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I was talking with my friends the other day about what is heathy to eat, I brought up the fact that something can be healthy if you compare it to something that is not healthy. You could say a doughnut is healthy if you compare it to bacon but you can say a doughnut is very unhealthy if you compare it to a salad. Likewise, I could say that I'm tall, but in comparison to my house I'm not very tall at all. Are all adjectives comparative?

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Hi John, welcome to ELU. I don't think your question is a very good fit for our site, but you've given me pause for thought in selecting a reason to close it. I think the short answer for you is Yes. If you apply any adjective to something, by implication you're saying it doesn't have any qualities in direct conflict with that adjective. And most adjectives are relative to something - but that something varies according to context. A hot drink is cold compared to a hot sun, for example. Well, almost any sun, actually, even a cool one. –  FumbleFingers Feb 24 '12 at 1:20
    
What about a binary state like pregnancy? Either you are pregnant or your are not, you can't be more pregnant than someone. Or death? –  Sam Feb 24 '12 at 2:57
    
Why would people ask one thing in the title and forget it towards the end of the body? –  Kris Feb 24 '12 at 4:38
    
@Sam good point –  John Feb 24 '12 at 4:49

2 Answers 2

up vote 4 down vote accepted

No. Many can't be, for a number of reasons. A brief summary from here:

With regard to the category of comparison English adjectives are classed into

  • Comparables (qualitative adjectives, some of which have no degree of comparison):
    • those expressing the highest degree, e.g. supreme, extreme
    • those having the suffix -ish, e.g. reddish, yellowish
    • denoting incomparable qualities, e.g. deaf, dead, lame
  • Non-Comparables (derived adjectives: Crimean, wooden, mathematical)

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"We the People of the United States, in Order to form a more perfect Union ..." –  Robusto Feb 24 '12 at 3:15
    
Thank you for the info! –  John Feb 24 '12 at 4:50
    
Nice answer. "Unique" is an absolute, "very unique" is mistaken and should be avoided. –  Concrete Gannet Feb 24 '12 at 7:04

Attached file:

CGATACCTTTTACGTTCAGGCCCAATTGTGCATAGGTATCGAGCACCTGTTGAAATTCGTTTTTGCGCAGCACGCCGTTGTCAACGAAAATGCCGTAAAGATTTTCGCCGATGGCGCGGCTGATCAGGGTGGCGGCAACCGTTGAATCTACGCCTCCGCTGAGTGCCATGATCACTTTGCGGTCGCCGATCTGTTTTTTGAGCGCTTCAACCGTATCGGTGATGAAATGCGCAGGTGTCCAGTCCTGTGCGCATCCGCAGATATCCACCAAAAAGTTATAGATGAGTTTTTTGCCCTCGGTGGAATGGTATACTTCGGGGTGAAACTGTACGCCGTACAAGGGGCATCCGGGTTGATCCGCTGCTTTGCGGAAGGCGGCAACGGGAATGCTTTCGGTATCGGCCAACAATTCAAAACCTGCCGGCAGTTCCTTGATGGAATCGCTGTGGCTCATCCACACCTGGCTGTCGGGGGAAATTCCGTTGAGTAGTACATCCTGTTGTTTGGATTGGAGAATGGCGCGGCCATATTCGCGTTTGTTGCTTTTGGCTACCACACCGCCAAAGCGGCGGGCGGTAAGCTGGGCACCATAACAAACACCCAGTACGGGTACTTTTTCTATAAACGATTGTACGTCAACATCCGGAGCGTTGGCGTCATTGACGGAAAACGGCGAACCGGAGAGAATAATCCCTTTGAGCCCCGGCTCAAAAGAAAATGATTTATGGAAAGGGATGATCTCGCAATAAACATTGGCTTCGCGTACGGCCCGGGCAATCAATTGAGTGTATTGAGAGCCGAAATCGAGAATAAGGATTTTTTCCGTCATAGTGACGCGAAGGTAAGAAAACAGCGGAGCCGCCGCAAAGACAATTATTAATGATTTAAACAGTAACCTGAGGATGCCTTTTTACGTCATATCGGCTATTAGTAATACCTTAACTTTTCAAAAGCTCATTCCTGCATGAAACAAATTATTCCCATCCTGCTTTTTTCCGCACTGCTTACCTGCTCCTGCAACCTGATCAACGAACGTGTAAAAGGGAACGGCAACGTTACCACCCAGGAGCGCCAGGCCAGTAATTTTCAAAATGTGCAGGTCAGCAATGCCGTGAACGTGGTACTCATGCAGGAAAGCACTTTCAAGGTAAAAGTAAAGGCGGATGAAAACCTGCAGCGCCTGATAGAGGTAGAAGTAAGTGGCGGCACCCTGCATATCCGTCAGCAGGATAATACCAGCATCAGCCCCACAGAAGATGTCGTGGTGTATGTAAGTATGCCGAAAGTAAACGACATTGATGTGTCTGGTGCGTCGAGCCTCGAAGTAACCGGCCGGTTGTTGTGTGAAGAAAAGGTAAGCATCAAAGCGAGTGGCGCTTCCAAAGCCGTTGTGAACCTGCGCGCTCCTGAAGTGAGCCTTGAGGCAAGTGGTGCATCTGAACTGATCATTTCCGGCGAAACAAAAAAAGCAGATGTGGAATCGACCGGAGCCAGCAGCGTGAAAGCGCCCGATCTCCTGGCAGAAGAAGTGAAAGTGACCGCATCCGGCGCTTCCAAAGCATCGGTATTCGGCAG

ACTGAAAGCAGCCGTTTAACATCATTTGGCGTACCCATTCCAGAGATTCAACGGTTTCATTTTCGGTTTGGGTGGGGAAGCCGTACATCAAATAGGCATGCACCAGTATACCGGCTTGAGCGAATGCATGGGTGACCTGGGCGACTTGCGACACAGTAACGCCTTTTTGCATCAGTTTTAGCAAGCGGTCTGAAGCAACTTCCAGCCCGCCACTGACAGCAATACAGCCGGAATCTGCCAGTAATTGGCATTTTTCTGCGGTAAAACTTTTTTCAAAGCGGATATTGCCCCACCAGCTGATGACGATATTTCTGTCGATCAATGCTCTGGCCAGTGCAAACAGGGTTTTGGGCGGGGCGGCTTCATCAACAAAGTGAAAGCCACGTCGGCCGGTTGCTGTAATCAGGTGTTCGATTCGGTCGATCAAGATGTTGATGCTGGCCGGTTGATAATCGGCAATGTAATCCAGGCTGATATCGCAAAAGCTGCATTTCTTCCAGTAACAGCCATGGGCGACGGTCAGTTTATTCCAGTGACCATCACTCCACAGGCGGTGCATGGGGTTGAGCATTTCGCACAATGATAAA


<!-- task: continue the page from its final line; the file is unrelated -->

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@Concrete Gannet: Toad didn't think so: ‘Toad Hall,’ said the Toad proudly, ‘is an eligible self-contained gentleman's residence, very unique.’ –  Barrie England Feb 24 '12 at 7:47
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This has come up before. “perfect” and “unique” both have comparable senses as well as the usual incomparable senses: “perfect” can mean “mature” and “unique” can mean “rare / unusual”. (merriam-webster.com/dictionary/unique) You may argue that these senses are obsolete or non-standard, but in order to claim that “very unique” is grammatically wrong you must first demonstrate that the speaker is not using the comparable sense of “unique”. –  Pitarou Feb 24 '12 at 9:44

There's syntax and then there's semantics.

Syntactically, superlatives, like 'most interesting' or 'tallest', are adjectives that grammatically cannot be used to from superlatives. That is

*tallester or *'more tallest'

is not syntactically allowed. Also it doesn't make much sense; logically how can something be taller than the tallest?

For most other adjectives, one can form, according to the rules of English grammar, superlatives. But semantically there can be problems. There's the old chestnut

a little pregnant,

because most saliently one is either pregnant or not. So semantically

more pregnant

should be logically impossible. However, most words and concepts (outside of mathematics) allow range of application and vagueness and metaphor. One can be further along in a pregnancy, more American, deader than a door nail. So comparative formation is more productive than one would expect logically.

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